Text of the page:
The perinatal impact of maternal COVID-19 disease and the hygienic and social distancing measures taken during the epidemic remain unclear. In this prospective study, the impact of SARS-CoV-2 infection and the social distancing measures on parental anxiety, depression and bonding in COVID-19 positive and COVID-19 negative pregnancies were evaluated.
We recruited pregnant women at delivery in a university hospital in Belgium between April and December 2020, both SARS-CoV2 negative and confirmed (current or previous) SARS-CoV2 positive during pregnancy. Baseline clinical information was retrieved from the patient’s medical file. Women received questionnaires electronically at birth (Day 0-3) and 6 weeks after delivery.
In total, 240 individuals were included at delivery and 37 (15%) of them were COVID-19 positive pregnancies. No significant differences on maternal, neonatal, or breastfeeding outcomes between the COVID-19 positive and negative group were observed. Pregnancy, breastfeeding and neonatal outcome data were similar compared to reference values before COVID-19.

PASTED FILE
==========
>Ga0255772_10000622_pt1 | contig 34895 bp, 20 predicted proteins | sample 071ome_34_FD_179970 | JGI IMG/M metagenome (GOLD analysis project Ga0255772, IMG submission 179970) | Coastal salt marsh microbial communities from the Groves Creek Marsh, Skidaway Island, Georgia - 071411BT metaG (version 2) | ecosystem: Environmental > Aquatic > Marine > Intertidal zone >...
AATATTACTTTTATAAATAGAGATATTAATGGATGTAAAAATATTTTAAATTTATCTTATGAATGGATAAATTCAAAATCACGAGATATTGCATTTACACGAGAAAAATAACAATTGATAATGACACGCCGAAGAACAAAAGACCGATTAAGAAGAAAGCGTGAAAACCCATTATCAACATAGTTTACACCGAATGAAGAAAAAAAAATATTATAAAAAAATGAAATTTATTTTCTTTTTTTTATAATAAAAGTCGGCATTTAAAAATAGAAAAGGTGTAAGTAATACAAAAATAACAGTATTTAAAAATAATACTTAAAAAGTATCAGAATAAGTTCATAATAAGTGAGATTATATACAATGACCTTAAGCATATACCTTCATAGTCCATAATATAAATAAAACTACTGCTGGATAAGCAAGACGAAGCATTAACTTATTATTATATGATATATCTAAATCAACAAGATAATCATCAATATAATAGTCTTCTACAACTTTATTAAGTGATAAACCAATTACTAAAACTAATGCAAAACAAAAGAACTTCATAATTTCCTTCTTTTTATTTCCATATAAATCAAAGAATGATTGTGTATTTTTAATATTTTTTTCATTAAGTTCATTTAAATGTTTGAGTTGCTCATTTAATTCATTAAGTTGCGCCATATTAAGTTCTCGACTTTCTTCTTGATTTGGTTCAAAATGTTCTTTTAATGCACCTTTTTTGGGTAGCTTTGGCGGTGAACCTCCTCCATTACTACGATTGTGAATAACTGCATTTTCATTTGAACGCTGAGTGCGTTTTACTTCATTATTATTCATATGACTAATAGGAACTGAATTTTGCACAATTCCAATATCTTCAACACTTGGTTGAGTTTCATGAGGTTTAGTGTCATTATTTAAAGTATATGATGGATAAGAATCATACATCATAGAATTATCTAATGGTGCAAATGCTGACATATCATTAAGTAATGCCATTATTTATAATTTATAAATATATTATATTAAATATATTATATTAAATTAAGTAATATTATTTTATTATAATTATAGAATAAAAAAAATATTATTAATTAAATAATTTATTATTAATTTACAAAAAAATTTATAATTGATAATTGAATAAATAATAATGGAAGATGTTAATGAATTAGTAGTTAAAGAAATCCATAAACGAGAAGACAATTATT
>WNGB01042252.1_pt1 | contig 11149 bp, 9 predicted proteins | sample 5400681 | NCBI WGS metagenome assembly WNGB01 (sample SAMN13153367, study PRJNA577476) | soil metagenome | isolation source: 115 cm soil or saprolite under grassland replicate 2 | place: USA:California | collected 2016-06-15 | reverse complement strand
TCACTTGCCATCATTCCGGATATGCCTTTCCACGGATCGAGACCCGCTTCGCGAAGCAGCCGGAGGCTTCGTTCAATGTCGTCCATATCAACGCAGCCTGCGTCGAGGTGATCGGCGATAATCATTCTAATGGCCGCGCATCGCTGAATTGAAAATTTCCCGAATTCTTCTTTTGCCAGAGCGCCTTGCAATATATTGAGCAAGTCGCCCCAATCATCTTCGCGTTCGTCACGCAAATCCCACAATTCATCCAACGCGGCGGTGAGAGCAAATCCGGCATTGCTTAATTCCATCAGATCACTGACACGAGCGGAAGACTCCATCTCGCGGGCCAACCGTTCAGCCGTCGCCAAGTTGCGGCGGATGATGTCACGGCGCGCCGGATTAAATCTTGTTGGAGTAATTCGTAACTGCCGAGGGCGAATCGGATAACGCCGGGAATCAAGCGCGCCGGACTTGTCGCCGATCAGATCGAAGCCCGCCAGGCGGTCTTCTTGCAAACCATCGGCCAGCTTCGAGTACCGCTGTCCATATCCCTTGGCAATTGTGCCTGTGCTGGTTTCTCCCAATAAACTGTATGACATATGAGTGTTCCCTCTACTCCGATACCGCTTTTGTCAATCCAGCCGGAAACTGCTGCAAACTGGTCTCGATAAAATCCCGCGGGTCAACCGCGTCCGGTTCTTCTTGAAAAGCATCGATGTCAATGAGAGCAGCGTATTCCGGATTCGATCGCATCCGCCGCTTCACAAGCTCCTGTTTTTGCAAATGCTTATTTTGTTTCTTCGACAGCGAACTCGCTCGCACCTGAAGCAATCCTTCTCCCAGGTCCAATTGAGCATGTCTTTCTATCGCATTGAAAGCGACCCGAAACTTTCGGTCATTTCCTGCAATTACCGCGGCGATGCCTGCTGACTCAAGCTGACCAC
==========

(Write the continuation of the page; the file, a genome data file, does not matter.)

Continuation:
Elevated Edingburg Postpartum Depression Scale scores (>13) were seen in 11% of our patients. This number was significantly higher compared to data in pregnant women at the same hospital before the COVID-19 pandemic. Elevated GAD-7 (Generalized anxiety disorder score) was documented in 13.5% of all included patients. More than half of all women reported that the epidemic had an impact on the support they received post-partum.
It appears that the COVID-19 epidemic has a serious impact on the mental well-being of pregnant women and mothers. It is important to further explore the risk-benefit analysis of future measures during the epidemic.